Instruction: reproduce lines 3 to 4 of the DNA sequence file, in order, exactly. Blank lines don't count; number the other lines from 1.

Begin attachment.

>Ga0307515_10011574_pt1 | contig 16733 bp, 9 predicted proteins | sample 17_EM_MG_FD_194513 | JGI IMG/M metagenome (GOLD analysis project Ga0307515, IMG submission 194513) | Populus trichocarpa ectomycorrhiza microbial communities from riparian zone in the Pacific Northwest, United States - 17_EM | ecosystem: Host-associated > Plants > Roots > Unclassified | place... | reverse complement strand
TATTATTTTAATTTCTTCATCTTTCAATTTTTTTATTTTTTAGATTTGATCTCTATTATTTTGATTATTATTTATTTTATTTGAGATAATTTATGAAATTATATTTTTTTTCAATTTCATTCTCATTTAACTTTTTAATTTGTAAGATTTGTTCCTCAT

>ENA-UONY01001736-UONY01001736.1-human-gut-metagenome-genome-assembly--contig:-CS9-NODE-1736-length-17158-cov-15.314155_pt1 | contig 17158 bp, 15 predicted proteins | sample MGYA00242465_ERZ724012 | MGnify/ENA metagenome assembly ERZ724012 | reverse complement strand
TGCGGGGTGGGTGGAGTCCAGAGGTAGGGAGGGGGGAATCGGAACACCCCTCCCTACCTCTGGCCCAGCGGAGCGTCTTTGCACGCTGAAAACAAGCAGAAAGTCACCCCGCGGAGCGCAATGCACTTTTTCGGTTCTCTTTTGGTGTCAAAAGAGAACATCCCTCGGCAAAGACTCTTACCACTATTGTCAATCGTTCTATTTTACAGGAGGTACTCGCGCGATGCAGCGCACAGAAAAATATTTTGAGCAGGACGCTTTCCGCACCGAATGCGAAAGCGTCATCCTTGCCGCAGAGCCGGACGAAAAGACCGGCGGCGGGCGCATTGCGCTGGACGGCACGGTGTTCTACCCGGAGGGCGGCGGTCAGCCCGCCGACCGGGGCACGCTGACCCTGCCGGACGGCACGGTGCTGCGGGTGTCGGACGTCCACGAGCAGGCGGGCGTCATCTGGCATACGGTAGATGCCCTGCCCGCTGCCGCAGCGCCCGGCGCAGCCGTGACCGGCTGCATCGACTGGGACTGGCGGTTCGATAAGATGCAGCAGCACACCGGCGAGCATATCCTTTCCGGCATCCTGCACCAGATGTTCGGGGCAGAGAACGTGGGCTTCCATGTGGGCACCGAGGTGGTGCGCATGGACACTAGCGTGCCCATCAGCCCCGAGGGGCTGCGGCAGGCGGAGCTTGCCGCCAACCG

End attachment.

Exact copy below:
>ENA-UONY01001736-UONY01001736.1-human-gut-metagenome-genome-assembly--contig:-CS9-NODE-1736-length-17158-cov-15.314155_pt1 | contig 17158 bp, 15 predicted proteins | sample MGYA00242465_ERZ724012 | MGnify/ENA metagenome assembly ERZ724012 | reverse complement strand
TGCGGGGTGGGTGGAGTCCAGAGGTAGGGAGGGGGGAATCGGAACACCCCTCCCTACCTCTGGCCCAGCGGAGCGTCTTTGCACGCTGAAAACAAGCAGAAAGTCACCCCGCGGAGCGCAATGCACTTTTTCGGTTCTCTTTTGGTGTCAAAAGAGAACATCCCTCGGCAAAGACTCTTACCACTATTGTCAATCGTTCTATTTTACAGGAGGTACTCGCGCGATGCAGCGCACAGAAAAATATTTTGAGCAGGACGCTTTCCGCACCGAATGCGAAAGCGTCATCCTTGCCGCAGAGCCGGACGAAAAGACCGGCGGCGGGCGCATTGCGCTGGACGGCACGGTGTTCTACCCGGAGGGCGGCGGTCAGCCCGCCGACCGGGGCACGCTGACCCTGCCGGACGGCACGGTGCTGCGGGTGTCGGACGTCCACGAGCAGGCGGGCGTCATCTGGCATACGGTAGATGCCCTGCCCGCTGCCGCAGCGCCCGGCGCAGCCGTGACCGGCTGCATCGACTGGGACTGGCGGTTCGATAAGATGCAGCAGCACACCGGCGAGCATATCCTTTCCGGCATCCTGCACCAGATGTTCGGGGCAGAGAACGTGGGCTTCCATGTGGGCACCGAGGTGGTGCGCATGGACACTAGCGTGCCCATCAGCCCCGAGGGGCTGCGGCAGGCGGAGCTTGCCGCCAACCG